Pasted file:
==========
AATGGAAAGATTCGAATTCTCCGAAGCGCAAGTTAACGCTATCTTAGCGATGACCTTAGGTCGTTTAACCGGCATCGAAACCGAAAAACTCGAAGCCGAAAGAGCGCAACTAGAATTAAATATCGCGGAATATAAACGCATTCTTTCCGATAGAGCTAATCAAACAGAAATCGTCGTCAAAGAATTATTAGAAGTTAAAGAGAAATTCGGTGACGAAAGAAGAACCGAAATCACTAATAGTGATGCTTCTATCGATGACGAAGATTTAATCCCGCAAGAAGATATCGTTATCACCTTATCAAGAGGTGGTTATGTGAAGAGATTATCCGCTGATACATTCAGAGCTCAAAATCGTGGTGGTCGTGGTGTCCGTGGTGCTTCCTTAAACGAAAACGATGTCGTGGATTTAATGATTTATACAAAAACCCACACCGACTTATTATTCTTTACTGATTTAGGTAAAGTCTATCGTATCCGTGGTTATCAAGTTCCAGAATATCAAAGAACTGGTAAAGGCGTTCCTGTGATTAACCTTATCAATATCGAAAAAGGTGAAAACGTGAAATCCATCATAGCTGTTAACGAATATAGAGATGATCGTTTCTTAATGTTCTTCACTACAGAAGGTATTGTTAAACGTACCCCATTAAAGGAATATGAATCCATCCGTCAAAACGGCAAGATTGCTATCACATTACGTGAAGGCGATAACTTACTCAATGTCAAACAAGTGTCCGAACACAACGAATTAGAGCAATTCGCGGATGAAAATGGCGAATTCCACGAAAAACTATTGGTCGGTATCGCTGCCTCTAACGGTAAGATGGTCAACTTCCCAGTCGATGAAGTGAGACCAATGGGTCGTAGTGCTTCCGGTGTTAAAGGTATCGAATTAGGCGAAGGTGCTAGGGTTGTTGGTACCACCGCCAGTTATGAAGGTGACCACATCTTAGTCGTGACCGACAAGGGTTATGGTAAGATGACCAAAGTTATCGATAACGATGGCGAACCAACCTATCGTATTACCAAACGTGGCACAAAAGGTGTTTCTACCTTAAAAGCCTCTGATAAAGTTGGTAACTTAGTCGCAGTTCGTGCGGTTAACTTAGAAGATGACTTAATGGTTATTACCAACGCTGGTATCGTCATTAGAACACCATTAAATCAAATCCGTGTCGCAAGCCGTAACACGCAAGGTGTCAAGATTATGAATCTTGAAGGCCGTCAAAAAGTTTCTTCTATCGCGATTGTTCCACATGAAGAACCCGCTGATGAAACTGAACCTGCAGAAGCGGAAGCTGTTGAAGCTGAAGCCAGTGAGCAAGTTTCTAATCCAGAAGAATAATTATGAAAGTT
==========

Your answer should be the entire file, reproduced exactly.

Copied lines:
AATGGAAAGATTCGAATTCTCCGAAGCGCAAGTTAACGCTATCTTAGCGATGACCTTAGGTCGTTTAACCGGCATCGAAACCGAAAAACTCGAAGCCGAAAGAGCGCAACTAGAATTAAATATCGCGGAATATAAACGCATTCTTTCCGATAGAGCTAATCAAACAGAAATCGTCGTCAAAGAATTATTAGAAGTTAAAGAGAAATTCGGTGACGAAAGAAGAACCGAAATCACTAATAGTGATGCTTCTATCGATGACGAAGATTTAATCCCGCAAGAAGATATCGTTATCACCTTATCAAGAGGTGGTTATGTGAAGAGATTATCCGCTGATACATTCAGAGCTCAAAATCGTGGTGGTCGTGGTGTCCGTGGTGCTTCCTTAAACGAAAACGATGTCGTGGATTTAATGATTTATACAAAAACCCACACCGACTTATTATTCTTTACTGATTTAGGTAAAGTCTATCGTATCCGTGGTTATCAAGTTCCAGAATATCAAAGAACTGGTAAAGGCGTTCCTGTGATTAACCTTATCAATATCGAAAAAGGTGAAAACGTGAAATCCATCATAGCTGTTAACGAATATAGAGATGATCGTTTCTTAATGTTCTTCACTACAGAAGGTATTGTTAAACGTACCCCATTAAAGGAATATGAATCCATCCGTCAAAACGGCAAGATTGCTATCACATTACGTGAAGGCGATAACTTACTCAATGTCAAACAAGTGTCCGAACACAACGAATTAGAGCAATTCGCGGATGAAAATGGCGAATTCCACGAAAAACTATTGGTCGGTATCGCTGCCTCTAACGGTAAGATGGTCAACTTCCCAGTCGATGAAGTGAGACCAATGGGTCGTAGTGCTTCCGGTGTTAAAGGTATCGAATTAGGCGAAGGTGCTAGGGTTGTTGGTACCACCGCCAGTTATGAAGGTGACCACATCTTAGTCGTGACCGACAAGGGTTATGGTAAGATGACCAAAGTTATCGATAACGATGGCGAACCAACCTATCGTATTACCAAACGTGGCACAAAAGGTGTTTCTACCTTAAAAGCCTCTGATAAAGTTGGTAACTTAGTCGCAGTTCGTGCGGTTAACTTAGAAGATGACTTAATGGTTATTACCAACGCTGGTATCGTCATTAGAACACCATTAAATCAAATCCGTGTCGCAAGCCGTAACACGCAAGGTGTCAAGATTATGAATCTTGAAGGCCGTCAAAAAGTTTCTTCTATCGCGATTGTTCCACATGAAGAACCCGCTGATGAAACTGAACCTGCAGAAGCGGAAGCTGTTGAAGCTGAAGCCAGTGAGCAAGTTTCTAATCCAGAAGAATAATTATGAAAGTT